These numbers underscore the need to develop affordable and accessible screening methods that might detect the pathology early enough to intervene. Later in the disease course, the damage from diabetic retinopathy becomes permanent. When recognized early, the condition can be treated and vision loss prevented. Treatment involves both better control of diabetes and direct intervention to address damage to the retina.
Can a Smartphone Diagnose Retinopathy?
A recent study investigated the use of smartphones to conduct eye exams and detect diabetic retinopathy. Researchers at the University of Bonn and Sankara Eye Hospital in Bengaluru, India, used a tool to transform a smartphone into an eye examination device that could take photos of the retina and detect early signs of diabetic retinopathy. Such a solution could help provide screening for many more people. Because retina imaging devices are expensive and require specially trained staff to use them, they are rare in India and even in rural parts of developed countries. People are not likely to travel great distances for a screening test, but if they could conduct the test with their phone, this obstacle would be removed.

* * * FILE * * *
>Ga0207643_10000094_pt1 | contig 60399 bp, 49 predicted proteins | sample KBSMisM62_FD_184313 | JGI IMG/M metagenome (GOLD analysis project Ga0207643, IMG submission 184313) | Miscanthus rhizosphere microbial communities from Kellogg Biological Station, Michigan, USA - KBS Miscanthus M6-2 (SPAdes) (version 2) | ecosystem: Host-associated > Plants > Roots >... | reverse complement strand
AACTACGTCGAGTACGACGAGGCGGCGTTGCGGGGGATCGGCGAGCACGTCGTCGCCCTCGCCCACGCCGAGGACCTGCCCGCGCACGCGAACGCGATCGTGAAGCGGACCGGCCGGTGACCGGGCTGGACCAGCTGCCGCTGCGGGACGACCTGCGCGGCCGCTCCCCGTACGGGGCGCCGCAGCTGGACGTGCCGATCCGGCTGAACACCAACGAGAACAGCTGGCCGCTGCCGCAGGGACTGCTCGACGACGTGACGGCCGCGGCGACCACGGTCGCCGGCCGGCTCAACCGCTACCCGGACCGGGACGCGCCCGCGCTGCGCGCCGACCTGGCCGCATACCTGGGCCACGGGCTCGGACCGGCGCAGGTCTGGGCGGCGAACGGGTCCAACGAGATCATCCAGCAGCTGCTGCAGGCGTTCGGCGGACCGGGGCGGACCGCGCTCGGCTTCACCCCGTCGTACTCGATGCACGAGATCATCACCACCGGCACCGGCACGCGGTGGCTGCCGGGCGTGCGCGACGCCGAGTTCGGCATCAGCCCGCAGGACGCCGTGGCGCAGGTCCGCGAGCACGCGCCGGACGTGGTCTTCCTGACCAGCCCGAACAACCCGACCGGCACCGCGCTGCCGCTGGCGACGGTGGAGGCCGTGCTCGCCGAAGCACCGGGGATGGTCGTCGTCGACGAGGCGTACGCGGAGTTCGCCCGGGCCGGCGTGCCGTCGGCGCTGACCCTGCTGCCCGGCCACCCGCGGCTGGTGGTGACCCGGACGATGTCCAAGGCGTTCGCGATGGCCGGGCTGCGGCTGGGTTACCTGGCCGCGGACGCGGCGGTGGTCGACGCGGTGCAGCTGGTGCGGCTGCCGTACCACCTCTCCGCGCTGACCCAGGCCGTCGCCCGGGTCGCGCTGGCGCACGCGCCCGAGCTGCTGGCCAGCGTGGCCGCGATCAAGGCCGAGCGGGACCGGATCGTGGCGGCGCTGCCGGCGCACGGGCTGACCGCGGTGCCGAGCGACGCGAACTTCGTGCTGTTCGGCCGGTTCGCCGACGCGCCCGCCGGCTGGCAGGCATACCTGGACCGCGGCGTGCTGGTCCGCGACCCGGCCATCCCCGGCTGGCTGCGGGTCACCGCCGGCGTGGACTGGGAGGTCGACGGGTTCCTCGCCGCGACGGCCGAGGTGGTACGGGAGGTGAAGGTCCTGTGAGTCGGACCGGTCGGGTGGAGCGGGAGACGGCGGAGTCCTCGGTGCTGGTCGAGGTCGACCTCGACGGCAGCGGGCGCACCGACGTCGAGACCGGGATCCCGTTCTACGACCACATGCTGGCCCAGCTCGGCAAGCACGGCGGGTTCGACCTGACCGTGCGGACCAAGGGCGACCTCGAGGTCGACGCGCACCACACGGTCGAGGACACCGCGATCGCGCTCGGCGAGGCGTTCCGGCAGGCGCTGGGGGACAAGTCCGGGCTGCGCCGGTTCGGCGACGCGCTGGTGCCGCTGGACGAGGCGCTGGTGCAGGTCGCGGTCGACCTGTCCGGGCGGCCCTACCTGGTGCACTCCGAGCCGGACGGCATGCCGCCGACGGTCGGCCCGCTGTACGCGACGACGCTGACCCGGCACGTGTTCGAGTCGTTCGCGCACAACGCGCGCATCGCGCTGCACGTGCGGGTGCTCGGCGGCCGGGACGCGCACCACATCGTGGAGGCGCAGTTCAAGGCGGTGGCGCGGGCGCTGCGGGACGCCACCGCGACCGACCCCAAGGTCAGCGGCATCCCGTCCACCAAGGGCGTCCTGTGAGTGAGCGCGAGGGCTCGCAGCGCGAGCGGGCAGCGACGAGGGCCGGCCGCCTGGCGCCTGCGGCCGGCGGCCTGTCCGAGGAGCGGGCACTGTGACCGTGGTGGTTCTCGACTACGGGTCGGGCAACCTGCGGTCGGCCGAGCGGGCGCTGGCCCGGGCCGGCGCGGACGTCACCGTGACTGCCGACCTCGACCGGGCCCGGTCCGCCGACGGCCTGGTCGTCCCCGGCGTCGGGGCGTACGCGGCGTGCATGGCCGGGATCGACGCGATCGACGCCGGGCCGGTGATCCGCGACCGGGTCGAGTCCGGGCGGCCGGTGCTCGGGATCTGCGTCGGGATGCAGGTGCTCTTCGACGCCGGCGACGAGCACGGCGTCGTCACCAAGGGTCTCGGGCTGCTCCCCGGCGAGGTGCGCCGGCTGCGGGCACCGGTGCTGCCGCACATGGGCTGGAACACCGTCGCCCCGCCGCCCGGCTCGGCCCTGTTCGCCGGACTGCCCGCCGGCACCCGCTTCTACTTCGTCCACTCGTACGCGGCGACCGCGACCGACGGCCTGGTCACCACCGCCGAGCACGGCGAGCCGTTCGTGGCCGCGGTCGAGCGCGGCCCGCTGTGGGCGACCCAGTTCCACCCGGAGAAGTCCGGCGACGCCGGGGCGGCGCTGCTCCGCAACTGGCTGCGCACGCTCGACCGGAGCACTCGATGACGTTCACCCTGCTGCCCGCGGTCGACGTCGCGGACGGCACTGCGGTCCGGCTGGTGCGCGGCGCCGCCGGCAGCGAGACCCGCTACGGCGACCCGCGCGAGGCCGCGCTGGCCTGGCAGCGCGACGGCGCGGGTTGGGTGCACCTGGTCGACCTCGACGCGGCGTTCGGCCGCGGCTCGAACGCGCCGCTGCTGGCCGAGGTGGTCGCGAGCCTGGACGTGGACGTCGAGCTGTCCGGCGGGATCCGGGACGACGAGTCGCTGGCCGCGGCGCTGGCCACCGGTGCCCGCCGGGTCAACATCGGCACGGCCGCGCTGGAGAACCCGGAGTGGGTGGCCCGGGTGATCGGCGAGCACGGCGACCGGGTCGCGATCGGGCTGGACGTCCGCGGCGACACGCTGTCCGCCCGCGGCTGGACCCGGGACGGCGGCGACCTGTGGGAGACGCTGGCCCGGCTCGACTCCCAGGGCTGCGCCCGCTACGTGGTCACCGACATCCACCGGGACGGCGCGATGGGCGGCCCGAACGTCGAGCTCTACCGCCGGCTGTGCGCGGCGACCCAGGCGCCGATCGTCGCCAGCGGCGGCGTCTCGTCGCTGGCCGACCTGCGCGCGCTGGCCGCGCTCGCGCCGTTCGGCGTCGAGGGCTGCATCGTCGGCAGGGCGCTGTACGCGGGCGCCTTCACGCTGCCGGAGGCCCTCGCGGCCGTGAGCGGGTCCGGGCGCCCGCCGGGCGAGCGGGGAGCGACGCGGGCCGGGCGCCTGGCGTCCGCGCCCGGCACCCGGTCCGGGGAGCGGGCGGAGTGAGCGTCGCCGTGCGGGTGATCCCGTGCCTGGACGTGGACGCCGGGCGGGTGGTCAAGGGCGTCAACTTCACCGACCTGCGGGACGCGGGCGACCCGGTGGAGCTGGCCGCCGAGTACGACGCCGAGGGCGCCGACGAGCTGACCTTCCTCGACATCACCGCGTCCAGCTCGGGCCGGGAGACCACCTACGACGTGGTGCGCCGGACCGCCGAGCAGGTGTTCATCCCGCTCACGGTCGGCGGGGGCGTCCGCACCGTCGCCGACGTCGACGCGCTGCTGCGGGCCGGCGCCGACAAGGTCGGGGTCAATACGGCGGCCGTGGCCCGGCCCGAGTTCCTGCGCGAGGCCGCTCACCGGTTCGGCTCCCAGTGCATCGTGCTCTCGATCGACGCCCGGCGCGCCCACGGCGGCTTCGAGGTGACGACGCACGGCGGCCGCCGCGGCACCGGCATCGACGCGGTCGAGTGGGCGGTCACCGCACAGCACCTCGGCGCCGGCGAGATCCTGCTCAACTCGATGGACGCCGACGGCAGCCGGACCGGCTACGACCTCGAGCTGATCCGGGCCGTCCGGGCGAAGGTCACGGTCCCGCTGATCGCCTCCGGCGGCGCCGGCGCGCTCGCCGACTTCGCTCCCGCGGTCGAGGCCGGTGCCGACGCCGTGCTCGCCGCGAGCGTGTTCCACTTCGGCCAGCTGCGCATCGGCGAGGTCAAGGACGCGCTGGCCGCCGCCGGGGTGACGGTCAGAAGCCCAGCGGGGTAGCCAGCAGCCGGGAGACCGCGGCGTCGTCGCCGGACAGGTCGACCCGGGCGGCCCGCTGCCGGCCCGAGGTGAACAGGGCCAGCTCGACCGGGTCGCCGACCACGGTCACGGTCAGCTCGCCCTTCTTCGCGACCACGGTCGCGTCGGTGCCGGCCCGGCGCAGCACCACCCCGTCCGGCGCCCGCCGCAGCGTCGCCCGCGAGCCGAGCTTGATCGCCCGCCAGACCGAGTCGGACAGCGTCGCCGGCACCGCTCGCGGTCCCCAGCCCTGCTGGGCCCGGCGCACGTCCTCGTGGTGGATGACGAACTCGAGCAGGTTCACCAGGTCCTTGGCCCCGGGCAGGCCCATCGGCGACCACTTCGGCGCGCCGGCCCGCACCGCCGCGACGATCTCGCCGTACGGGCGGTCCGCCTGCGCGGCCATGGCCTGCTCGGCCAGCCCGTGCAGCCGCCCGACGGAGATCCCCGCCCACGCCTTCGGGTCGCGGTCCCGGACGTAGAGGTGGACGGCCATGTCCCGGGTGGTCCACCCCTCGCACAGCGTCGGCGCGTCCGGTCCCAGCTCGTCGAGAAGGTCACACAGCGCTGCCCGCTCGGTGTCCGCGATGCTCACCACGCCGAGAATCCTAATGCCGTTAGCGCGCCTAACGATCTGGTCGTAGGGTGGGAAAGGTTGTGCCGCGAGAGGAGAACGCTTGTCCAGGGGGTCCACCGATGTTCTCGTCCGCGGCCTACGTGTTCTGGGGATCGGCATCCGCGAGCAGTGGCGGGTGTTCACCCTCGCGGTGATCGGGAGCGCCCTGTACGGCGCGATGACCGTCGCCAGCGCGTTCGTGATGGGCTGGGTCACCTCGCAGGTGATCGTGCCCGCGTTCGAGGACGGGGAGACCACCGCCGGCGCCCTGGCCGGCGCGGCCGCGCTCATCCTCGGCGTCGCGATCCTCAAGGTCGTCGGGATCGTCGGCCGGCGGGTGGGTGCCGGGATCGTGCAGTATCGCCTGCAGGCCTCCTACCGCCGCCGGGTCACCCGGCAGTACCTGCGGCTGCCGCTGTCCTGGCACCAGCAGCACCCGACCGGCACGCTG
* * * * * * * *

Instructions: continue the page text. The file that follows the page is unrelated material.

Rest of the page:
In the study, which was recently published in the journal Ophthalmology, four different smartphone-based devices were compared for performance. These devices are known as ophthalmoscopes and are used to photograph the retina. The researchers examined each device in terms of quality and accuracy of the image, as well as the amount of time needed to detect diabetic retinopathy.
Three of the devices were direct ophthalmoscopes, which means a light source is shone directly into the eye to visualize the retina. Such devices are easy to use, but they have a limited view of the inside of the eye. The fourth device was an indirect ophthalmoscope, which uses a condensing lens to examine more of the retina. This type of device is more accurate, but requires more training to use.
Implications of the Study